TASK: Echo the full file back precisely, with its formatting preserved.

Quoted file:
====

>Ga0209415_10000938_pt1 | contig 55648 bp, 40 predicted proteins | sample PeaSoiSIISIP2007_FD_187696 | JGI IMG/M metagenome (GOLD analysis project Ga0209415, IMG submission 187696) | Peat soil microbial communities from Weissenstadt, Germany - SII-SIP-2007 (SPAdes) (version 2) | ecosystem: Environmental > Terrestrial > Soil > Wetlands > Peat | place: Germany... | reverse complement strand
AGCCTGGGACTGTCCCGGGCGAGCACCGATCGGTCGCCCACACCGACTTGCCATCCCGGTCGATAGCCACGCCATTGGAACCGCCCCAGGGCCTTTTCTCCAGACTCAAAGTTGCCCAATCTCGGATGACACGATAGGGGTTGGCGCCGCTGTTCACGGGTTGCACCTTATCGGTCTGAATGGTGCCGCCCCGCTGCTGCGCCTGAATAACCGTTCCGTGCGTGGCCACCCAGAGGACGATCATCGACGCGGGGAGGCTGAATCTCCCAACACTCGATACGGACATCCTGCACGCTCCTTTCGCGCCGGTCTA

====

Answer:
>Ga0209415_10000938_pt1 | contig 55648 bp, 40 predicted proteins | sample PeaSoiSIISIP2007_FD_187696 | JGI IMG/M metagenome (GOLD analysis project Ga0209415, IMG submission 187696) | Peat soil microbial communities from Weissenstadt, Germany - SII-SIP-2007 (SPAdes) (version 2) | ecosystem: Environmental > Terrestrial > Soil > Wetlands > Peat | place: Germany... | reverse complement strand
AGCCTGGGACTGTCCCGGGCGAGCACCGATCGGTCGCCCACACCGACTTGCCATCCCGGTCGATAGCCACGCCATTGGAACCGCCCCAGGGCCTTTTCTCCAGACTCAAAGTTGCCCAATCTCGGATGACACGATAGGGGTTGGCGCCGCTGTTCACGGGTTGCACCTTATCGGTCTGAATGGTGCCGCCCCGCTGCTGCGCCTGAATAACCGTTCCGTGCGTGGCCACCCAGAGGACGATCATCGACGCGGGGAGGCTGAATCTCCCAACACTCGATACGGACATCCTGCACGCTCCTTTCGCGCCGGTCTA